Austin officials initially priced the Shoal Creek storm drain improvement project at about $1 million. But when the final bill was paid, the project actually cost Austin taxpayers about $7 million.
The renovations to City Hall and the City Council Chambers to make room for the larger, 11-member council that took office in 2015 was originally priced at $1.4 million. The costs soared to $6.4 million.
Those two projects were just a few in an audit of Austin’s Public Works Department released last week that found almost one-third — 29 percent — of the 48 projects it reviewed had costs balloon at least 50 percent higher than the staff’s original estimates.
“The City often did not prepare accurate project cost estimates or collect reliable data to do so,” the audit said.
The Public Works Department agreed with most of the findings in the audit and noted it could conduct additional training on estimating the costs of projects, and that the department has been making improvements since October 2016. It estimated full implementation of improvements by October 2018.
Public Works Director Richard Mendoza also noted in a memorandum responding to the audit that initial cost estimates are made with varying amounts of information about the project.
The audit of Austin’s capital project delivery was among the inquiries the city auditor’s office had scheduled for this year after previous audits, including one of the airport’s expansion, unearthed issues, according to a city spokesman.
Auditors reviewed a sample of projects and did not seek comprehensive data on the difference between initial cost estimates and final price tags for all capital improvement projects. Nor did auditors examine how these projects ballooned from the staff’s original cost considerations.
But the audit found flaws in the Austin Public Works Department’s quality control review process. In some cases, the department’s staff ignored the quality review process altogether, which sometimes led to change orders or increased project costs to fix issues that should have been identified earlier.
Of a sample of 48 projects, the audit found that 18 — 38 percent — were never submitted for review to the Public Works Department’s division that checks quality control. Those projects included a pedestrian bridge and the Turner Roberts Recreation Center.
And of those sample projects that were submitted for review, that division failed to look over quality control plans for 39 percent of them.
In other cases, high-profile projects faced expedited or limited reviews.
For instance, management authorized staff to ignore comments made by the quality control division about the designs for the new Central Library.
“As a result, staff submitted designs for bid and construction without subjecting them to the full quality management process,” the audit said.
The library project saw its costs grow from $90 million to $125 million as its opening was delayed repeatedly. It is set to open Oct. 28, nearly a year after the original target date.
In another unspecified case, a project manager successfully convinced management to forgo quality management inspections because it would create “burdensome” delays, the audit said.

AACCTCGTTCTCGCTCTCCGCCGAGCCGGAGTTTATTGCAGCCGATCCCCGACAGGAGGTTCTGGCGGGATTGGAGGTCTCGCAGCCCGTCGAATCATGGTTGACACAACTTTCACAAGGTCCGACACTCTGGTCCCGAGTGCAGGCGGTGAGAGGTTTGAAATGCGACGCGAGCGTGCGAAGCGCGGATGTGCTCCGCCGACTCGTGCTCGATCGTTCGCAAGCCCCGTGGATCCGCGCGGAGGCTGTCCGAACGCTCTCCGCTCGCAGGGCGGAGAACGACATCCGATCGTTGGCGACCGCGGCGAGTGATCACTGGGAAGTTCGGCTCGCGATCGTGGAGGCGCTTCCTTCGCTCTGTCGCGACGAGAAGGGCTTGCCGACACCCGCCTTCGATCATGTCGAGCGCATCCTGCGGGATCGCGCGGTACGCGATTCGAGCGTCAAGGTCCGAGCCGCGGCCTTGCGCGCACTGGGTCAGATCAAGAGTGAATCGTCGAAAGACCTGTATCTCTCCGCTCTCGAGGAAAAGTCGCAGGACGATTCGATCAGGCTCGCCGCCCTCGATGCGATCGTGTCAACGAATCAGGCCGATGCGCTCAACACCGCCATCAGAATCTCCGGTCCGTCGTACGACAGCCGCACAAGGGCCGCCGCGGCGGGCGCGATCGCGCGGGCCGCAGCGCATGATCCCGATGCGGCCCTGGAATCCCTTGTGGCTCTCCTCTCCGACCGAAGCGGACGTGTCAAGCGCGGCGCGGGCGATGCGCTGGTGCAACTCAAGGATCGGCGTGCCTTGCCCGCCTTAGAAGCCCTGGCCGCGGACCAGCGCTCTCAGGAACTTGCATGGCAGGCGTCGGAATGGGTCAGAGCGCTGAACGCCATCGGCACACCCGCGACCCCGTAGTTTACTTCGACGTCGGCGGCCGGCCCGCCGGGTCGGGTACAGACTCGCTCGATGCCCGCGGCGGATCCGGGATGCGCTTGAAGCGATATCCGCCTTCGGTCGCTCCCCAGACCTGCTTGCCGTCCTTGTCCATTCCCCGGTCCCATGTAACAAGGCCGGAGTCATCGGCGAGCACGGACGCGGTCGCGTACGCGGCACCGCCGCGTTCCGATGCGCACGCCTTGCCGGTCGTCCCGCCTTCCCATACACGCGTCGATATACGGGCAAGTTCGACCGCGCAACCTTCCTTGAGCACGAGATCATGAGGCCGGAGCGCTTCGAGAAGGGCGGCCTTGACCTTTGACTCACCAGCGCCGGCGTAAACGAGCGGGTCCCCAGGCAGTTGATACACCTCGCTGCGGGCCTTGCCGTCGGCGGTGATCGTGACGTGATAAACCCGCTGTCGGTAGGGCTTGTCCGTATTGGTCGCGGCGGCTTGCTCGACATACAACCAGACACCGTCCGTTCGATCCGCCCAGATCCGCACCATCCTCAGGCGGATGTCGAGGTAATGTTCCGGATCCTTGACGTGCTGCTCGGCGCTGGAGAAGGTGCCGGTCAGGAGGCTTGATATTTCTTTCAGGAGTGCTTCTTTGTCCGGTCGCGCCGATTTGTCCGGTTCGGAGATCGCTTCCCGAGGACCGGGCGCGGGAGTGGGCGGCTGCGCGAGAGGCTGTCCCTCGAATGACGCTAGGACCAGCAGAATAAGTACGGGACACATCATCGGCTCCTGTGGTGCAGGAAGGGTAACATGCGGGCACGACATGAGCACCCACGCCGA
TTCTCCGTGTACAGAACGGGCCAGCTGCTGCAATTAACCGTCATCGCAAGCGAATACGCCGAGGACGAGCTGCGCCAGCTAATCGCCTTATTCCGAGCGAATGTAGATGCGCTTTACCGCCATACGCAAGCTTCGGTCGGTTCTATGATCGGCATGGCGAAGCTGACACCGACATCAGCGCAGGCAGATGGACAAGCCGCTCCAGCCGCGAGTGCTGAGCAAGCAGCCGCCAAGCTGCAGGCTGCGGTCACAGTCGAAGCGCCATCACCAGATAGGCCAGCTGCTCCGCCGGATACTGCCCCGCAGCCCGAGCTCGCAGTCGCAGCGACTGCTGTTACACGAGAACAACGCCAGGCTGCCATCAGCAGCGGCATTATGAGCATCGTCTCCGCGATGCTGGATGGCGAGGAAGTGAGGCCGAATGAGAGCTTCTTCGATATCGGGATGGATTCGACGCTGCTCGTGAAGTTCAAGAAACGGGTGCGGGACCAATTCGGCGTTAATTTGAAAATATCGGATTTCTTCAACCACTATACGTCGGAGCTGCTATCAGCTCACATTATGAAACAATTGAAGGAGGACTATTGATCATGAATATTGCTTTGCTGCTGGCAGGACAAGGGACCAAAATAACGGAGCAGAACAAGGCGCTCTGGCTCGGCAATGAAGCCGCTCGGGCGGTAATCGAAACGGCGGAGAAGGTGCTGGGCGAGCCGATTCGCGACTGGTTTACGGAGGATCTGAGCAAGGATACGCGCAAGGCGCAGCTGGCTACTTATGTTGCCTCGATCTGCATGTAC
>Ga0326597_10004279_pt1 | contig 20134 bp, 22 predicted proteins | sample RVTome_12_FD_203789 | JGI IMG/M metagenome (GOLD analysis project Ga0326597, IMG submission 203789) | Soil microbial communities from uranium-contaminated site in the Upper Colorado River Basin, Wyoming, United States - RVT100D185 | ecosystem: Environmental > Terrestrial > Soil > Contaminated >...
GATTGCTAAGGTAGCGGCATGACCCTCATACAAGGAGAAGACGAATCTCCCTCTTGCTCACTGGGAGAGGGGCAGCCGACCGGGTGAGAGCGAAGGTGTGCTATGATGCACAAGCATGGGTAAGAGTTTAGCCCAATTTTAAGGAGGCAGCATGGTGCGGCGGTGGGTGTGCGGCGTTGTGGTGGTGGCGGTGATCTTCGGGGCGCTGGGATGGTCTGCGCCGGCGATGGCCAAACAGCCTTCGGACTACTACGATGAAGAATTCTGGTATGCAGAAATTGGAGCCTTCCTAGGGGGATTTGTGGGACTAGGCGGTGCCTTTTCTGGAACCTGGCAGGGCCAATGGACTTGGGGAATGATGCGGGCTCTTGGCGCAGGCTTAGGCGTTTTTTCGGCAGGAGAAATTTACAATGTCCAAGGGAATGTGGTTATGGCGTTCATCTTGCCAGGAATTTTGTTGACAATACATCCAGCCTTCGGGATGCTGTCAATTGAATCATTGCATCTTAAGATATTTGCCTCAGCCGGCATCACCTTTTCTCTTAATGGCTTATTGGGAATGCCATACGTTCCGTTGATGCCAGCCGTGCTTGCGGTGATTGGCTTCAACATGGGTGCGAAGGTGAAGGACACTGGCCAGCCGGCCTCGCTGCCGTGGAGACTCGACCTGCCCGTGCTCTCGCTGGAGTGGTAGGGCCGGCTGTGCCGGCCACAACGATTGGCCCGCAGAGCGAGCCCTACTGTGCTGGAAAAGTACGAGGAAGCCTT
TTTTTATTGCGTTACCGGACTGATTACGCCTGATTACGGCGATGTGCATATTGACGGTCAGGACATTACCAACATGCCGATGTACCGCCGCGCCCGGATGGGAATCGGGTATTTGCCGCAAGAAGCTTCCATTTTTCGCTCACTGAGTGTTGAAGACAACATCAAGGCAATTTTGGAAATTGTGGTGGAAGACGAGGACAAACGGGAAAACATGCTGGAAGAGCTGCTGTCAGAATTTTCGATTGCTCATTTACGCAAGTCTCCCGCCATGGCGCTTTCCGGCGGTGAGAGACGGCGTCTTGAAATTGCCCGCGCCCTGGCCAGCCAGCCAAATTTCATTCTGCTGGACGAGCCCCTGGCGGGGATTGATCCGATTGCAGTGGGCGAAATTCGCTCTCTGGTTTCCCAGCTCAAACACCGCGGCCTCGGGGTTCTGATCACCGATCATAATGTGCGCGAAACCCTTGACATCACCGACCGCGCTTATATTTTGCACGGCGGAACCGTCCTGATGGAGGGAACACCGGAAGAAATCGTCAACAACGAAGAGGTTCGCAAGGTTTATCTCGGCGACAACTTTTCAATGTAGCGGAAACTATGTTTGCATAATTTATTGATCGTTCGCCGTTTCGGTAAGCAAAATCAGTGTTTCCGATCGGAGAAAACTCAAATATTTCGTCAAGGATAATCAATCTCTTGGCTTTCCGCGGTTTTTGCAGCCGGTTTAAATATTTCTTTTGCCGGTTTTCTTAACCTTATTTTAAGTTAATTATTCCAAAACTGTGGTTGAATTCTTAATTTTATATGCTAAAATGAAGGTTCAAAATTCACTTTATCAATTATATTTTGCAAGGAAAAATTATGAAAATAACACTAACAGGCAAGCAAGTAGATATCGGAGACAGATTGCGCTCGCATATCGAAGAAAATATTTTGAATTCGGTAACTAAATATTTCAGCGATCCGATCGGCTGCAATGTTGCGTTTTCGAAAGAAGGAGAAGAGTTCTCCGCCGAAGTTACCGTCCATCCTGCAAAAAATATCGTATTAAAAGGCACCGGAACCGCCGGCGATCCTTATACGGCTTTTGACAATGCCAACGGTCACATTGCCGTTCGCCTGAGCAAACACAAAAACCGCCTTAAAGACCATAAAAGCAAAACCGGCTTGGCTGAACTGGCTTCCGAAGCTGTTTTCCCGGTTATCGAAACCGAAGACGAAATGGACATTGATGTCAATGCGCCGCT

The Public Works Department appears to have improved its review process in recent years, but the audit still found a substantial number of projects did not undergo the full quality review process, which includes three reviews of designs along with the quality control plan.
In the new Central Library’s case, the auditors found that two oversights in the design phase led to about a $32,000 cost increase.
For instance, city had to fork over $14,557 more for the library project after a contractor discovered that design documents did not provide a power supply for portions of the library’s fire protection system.
“Many of the change estimates (and accompanying cost increases) we reviewed for the New Central Library stemmed from missing, unclear or conflicting items in the New Central Library designs that a quality review may have caught,” the audit states.
In every case auditors reviewed, the Public Works Department also allowed contractors to begin performing unauthorized work before those change orders were approved. For example, contractors performed $66,500 of work in 2015 on an erosion control wall for the Waller Creek Tunnel without approval. This happened five months after the Public Works Department had assured the City Council that it would follow the change order process, the audit said.
The audit also questioned the autonomy of project managers, who can approve new work with little oversight. In one unspecified project, a program manager agreed to allow $82,653 of steel work for the Central Library to be performed despite the manager believing the city was not getting a fair price. The manager ultimately agreed because he thought it would be better to accept the costs than face further delays in the beleaguered project.
The city has little it can do to recoup costs and could face litigation if the Public Works Department backed out on paying for the contractor’s completed work, the audit said.
In response to the audit, the Public Works Department’s staff said they would implement a leaner quality management process and streamline the change order process with the input from an already existing city staff team.